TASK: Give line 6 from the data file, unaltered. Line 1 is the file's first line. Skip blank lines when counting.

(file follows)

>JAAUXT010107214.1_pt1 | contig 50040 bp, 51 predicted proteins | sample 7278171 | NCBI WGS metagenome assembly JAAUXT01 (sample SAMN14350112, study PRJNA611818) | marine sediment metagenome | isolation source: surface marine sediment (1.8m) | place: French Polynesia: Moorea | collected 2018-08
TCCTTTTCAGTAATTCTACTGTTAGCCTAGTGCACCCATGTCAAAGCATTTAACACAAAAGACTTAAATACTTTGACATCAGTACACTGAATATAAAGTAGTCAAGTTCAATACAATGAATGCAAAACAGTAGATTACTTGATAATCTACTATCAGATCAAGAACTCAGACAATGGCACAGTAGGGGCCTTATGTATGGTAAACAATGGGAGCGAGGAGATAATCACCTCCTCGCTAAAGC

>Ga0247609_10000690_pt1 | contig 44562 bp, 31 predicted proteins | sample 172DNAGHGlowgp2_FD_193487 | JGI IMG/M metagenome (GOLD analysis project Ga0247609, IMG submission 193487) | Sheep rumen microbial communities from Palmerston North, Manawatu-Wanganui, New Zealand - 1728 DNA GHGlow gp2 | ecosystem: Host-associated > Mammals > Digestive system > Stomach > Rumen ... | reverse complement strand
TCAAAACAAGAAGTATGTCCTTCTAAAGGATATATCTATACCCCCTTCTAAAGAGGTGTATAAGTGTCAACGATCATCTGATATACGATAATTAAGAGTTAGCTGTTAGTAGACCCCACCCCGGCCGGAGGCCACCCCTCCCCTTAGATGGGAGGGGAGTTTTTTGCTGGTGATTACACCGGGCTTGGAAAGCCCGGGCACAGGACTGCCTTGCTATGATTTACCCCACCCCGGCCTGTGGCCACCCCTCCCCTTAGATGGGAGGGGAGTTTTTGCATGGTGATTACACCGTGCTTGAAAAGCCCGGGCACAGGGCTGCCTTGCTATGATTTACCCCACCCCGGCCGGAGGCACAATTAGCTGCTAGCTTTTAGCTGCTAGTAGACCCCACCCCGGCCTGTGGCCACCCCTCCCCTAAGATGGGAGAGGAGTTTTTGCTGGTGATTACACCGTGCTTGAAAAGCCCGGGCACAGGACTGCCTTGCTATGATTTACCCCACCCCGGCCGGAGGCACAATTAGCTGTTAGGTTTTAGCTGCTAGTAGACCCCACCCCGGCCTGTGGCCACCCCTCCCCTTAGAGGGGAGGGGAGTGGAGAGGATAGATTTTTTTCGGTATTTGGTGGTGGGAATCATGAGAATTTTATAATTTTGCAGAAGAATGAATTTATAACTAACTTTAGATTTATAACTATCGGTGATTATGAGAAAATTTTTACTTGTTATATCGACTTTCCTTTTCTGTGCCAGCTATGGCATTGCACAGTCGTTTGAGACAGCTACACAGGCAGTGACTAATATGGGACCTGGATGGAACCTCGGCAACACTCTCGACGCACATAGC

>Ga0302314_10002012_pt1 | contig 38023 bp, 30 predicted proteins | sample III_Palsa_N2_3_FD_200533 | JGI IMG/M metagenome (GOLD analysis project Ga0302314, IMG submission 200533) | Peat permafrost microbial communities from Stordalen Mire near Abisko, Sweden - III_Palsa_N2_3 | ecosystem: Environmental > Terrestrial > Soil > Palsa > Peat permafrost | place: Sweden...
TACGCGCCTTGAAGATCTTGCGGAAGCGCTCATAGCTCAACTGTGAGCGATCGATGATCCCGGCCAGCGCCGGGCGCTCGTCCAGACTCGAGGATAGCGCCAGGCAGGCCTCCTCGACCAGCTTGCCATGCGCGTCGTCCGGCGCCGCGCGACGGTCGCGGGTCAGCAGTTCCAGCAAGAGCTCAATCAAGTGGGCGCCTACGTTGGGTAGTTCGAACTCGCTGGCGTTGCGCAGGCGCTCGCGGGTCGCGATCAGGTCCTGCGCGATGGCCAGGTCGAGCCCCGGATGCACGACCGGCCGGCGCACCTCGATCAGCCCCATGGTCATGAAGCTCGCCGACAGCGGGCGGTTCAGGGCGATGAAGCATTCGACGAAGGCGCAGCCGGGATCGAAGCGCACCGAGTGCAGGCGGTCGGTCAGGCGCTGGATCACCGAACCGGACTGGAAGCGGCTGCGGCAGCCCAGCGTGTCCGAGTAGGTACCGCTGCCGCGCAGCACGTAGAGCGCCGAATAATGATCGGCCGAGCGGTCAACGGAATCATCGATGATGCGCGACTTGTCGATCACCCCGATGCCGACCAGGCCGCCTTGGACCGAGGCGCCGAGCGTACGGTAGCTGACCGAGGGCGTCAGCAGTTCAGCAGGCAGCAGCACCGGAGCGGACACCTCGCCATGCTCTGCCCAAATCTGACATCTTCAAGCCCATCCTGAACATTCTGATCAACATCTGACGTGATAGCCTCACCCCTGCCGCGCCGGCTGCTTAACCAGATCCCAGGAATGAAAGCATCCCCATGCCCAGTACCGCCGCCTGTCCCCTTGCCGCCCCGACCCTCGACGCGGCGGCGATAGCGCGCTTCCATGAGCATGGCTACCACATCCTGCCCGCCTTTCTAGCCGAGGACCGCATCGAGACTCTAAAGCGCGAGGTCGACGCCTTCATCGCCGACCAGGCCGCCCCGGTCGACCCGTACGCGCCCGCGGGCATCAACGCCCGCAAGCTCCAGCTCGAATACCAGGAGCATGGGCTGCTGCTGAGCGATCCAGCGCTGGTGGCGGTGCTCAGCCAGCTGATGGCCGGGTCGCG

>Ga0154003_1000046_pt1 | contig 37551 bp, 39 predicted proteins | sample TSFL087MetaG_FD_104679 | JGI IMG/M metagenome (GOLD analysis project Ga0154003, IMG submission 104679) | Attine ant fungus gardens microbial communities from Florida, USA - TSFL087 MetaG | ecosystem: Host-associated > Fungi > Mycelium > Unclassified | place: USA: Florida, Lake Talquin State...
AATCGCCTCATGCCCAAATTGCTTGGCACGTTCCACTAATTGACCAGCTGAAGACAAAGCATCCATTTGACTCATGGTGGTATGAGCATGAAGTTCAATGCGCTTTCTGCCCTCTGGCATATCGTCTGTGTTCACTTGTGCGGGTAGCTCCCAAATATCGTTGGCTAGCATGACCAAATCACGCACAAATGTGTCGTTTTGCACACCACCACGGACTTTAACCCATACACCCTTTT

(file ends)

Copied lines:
TACGCGCCTTGAAGATCTTGCGGAAGCGCTCATAGCTCAACTGTGAGCGATCGATGATCCCGGCCAGCGCCGGGCGCTCGTCCAGACTCGAGGATAGCGCCAGGCAGGCCTCCTCGACCAGCTTGCCATGCGCGTCGTCCGGCGCCGCGCGACGGTCGCGGGTCAGCAGTTCCAGCAAGAGCTCAATCAAGTGGGCGCCTACGTTGGGTAGTTCGAACTCGCTGGCGTTGCGCAGGCGCTCGCGGGTCGCGATCAGGTCCTGCGCGATGGCCAGGTCGAGCCCCGGATGCACGACCGGCCGGCGCACCTCGATCAGCCCCATGGTCATGAAGCTCGCCGACAGCGGGCGGTTCAGGGCGATGAAGCATTCGACGAAGGCGCAGCCGGGATCGAAGCGCACCGAGTGCAGGCGGTCGGTCAGGCGCTGGATCACCGAACCGGACTGGAAGCGGCTGCGGCAGCCCAGCGTGTCCGAGTAGGTACCGCTGCCGCGCAGCACGTAGAGCGCCGAATAATGATCGGCCGAGCGGTCAACGGAATCATCGATGATGCGCGACTTGTCGATCACCCCGATGCCGACCAGGCCGCCTTGGACCGAGGCGCCGAGCGTACGGTAGCTGACCGAGGGCGTCAGCAGTTCAGCAGGCAGCAGCACCGGAGCGGACACCTCGCCATGCTCTGCCCAAATCTGACATCTTCAAGCCCATCCTGAACATTCTGATCAACATCTGACGTGATAGCCTCACCCCTGCCGCGCCGGCTGCTTAACCAGATCCCAGGAATGAAAGCATCCCCATGCCCAGTACCGCCGCCTGTCCCCTTGCCGCCCCGACCCTCGACGCGGCGGCGATAGCGCGCTTCCATGAGCATGGCTACCACATCCTGCCCGCCTTTCTAGCCGAGGACCGCATCGAGACTCTAAAGCGCGAGGTCGACGCCTTCATCGCCGACCAGGCCGCCCCGGTCGACCCGTACGCGCCCGCGGGCATCAACGCCCGCAAGCTCCAGCTCGAATACCAGGAGCATGGGCTGCTGCTGAGCGATCCAGCGCTGGTGGCGGTGCTCAGCCAGCTGATGGCCGGGTCGCG